An example of this factor in play, is the closure of Nigeria’s land borders to trade imports in August 2019. Following the Federal Government order, the demand for locally produced rice which was usually considered by consumers as a distant  substitute for the imported rice, rose to an all-time high thereby increasing profit and validating the choice made by an investor to invest in local rice production.

Conversely, if and when the Federal Government opens the land borders to trade, the demand for locally manufactured rice may fall given the availability of the preferred imported rice and this may occasion loss of profit or loss of investment to the investor.

Therefore, to sustain a successful agribusiness, attention needs to be paid to existing legislations and changes to same.

7. Business Entity

The business model and corporate structure an investor wishes to operate determines the corporate vehicle the investor will deploy in respect of the business. It may be registered as a Business Name, a Limited Liability Company, a Limited Liability Partnership or a Limited Partnership and each type of entity has its benefits and shortcomings.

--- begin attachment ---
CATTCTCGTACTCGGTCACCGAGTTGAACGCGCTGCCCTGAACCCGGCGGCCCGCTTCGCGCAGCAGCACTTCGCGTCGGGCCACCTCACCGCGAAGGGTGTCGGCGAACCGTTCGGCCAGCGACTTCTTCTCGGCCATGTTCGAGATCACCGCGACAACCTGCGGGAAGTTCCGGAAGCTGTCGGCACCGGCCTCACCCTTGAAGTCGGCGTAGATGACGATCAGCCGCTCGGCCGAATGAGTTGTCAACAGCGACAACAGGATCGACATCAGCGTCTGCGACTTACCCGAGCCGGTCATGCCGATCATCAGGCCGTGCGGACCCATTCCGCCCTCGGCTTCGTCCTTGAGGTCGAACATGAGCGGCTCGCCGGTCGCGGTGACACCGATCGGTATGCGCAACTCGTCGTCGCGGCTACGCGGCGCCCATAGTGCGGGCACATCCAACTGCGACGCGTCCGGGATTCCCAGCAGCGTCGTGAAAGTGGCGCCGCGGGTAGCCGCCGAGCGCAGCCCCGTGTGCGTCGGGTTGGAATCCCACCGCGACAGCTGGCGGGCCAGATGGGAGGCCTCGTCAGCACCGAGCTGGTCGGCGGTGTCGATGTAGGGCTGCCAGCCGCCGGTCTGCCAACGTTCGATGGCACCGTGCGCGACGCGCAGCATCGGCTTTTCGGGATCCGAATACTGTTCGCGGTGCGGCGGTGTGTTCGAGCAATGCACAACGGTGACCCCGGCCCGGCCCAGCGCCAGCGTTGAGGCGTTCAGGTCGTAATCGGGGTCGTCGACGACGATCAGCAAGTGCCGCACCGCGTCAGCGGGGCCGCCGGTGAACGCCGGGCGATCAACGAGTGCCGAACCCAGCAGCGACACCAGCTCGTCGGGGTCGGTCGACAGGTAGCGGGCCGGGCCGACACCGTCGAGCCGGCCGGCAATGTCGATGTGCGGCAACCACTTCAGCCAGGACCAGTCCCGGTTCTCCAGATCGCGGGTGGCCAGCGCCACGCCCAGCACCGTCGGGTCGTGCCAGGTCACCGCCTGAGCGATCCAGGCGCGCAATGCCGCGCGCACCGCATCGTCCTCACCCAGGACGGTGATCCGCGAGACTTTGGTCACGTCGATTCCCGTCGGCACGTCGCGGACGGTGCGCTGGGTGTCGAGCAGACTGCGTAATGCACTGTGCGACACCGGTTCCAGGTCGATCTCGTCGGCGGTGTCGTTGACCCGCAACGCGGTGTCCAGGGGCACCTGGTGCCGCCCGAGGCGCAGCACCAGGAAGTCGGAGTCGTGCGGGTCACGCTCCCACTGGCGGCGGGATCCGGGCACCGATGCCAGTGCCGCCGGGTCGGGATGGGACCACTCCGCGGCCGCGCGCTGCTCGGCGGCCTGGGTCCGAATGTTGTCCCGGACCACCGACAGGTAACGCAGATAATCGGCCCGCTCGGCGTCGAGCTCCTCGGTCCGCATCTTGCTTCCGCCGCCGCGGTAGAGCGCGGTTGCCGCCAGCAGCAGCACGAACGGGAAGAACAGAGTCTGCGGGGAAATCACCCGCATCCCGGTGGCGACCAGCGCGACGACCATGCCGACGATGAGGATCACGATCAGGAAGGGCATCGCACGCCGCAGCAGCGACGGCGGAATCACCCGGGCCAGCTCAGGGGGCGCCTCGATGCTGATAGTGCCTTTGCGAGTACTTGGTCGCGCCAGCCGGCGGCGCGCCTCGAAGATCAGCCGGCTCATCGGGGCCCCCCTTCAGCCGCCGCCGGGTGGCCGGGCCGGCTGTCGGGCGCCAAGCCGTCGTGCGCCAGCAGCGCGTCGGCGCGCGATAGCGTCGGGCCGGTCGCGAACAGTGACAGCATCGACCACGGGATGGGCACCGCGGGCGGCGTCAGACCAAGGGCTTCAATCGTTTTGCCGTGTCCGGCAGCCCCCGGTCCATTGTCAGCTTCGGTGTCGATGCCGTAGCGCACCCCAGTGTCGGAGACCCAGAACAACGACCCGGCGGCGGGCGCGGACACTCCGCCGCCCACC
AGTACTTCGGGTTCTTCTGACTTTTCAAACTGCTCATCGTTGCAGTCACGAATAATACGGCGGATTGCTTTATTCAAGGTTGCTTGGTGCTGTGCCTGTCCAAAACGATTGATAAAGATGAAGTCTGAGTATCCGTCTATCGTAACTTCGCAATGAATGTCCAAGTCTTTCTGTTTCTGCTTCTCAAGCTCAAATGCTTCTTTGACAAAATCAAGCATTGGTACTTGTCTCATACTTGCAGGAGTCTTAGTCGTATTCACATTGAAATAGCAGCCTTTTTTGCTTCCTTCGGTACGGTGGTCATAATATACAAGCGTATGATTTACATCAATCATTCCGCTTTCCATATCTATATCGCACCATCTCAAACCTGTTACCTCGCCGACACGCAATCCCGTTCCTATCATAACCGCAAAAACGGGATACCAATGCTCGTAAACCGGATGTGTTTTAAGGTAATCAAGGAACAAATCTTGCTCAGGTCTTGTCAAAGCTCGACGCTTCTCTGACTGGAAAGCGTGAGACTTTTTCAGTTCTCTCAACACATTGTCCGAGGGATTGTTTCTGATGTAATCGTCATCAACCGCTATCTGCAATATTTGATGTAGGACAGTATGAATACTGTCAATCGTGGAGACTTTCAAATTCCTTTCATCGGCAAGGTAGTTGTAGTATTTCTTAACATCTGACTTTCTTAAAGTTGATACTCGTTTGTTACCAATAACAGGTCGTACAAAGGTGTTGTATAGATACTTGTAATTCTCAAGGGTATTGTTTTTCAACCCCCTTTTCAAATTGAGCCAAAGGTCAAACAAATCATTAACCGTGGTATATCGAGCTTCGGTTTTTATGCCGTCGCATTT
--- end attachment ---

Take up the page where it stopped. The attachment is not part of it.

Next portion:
It is important to determine this prior to making an investment, to save cost and facilitate the smooth operation of the business. For example, if you have decided to source funds for your agribusiness from government grants or bank loans, your application will have a higher success rate if you have chosen a limited liability company as opposed to a registered business, so rather than lose the opportunity and fail to meet the requirements, this decision should be taken before hand to save cost and time.

In conclusion, whilst the above highlighted factors are not exhaustive, they will go a long way in helping you avoid most of the pitfalls of starting or investing in an agribusiness.

Oluwafemi Ojosu